A funny-sad back-and-forth appeared in the pages of the Hartford Courant last month.
It started when one Christopher Edge wrote into the letters section to say he had had it and was moving out in a tirade entitled “Farewell, Connecticut.” More positive residents then chimed in with their support for the Nutmeg State. “Running away is not the solution,” chided one Patricia Karwoski.
But what problems could Edge possibly be trying to duck by bailing? Who would run away from Connecticut in the first place? It seems a state not afflicted, a lovely, hilly green hamlet nestled between Boston and New York. It has a low crime rate. It has stellar schools. It has the highest per-capita income of the 50 states. It’s home to Martha Stewart and America’s best pizza, for God’s sake.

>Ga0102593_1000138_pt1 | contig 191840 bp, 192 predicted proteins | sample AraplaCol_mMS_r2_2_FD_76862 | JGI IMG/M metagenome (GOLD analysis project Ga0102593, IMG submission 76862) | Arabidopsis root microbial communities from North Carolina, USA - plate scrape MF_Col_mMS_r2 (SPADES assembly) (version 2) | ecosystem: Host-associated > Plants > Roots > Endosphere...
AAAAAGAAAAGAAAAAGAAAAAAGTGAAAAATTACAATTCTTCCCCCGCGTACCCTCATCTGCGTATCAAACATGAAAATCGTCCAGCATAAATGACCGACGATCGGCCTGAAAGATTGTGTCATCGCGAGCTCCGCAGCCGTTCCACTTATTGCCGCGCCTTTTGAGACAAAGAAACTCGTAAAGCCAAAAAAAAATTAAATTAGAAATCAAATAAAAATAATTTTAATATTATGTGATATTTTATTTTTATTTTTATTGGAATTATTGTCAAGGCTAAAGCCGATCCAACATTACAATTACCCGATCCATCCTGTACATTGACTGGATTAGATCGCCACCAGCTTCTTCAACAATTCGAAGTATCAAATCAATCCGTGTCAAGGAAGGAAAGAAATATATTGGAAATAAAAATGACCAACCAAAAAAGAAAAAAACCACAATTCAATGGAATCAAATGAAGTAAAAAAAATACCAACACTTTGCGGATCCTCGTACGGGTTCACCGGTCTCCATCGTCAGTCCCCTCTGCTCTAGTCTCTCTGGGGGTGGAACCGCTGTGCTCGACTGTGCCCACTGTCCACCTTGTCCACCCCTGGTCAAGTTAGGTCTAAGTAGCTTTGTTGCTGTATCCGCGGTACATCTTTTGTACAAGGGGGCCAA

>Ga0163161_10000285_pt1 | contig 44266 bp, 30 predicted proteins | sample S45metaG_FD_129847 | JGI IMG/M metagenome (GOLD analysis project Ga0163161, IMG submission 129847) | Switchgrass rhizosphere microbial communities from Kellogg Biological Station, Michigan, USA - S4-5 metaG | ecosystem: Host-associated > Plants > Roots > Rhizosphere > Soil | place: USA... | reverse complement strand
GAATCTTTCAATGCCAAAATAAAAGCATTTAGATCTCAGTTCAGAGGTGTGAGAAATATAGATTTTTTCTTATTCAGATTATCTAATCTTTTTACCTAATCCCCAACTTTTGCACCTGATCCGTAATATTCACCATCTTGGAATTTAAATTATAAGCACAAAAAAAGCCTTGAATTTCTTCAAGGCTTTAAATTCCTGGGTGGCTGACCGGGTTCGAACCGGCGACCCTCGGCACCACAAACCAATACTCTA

Edge complained primarily about the state’s political incompetency and its “freeloaders.” But there’s a much deeper malaise afflicting Connecticut and its angry letter-writers. While there is great wealth, there is stagnant growth. Along with high incomes has come increasing poverty. Amid those million-dollar mansions, the middle class has eroded.
In short, Connecticut has somehow managed to become both the richest and worst economy in America. And what’s worse, America has started to look more and more like Connecticut.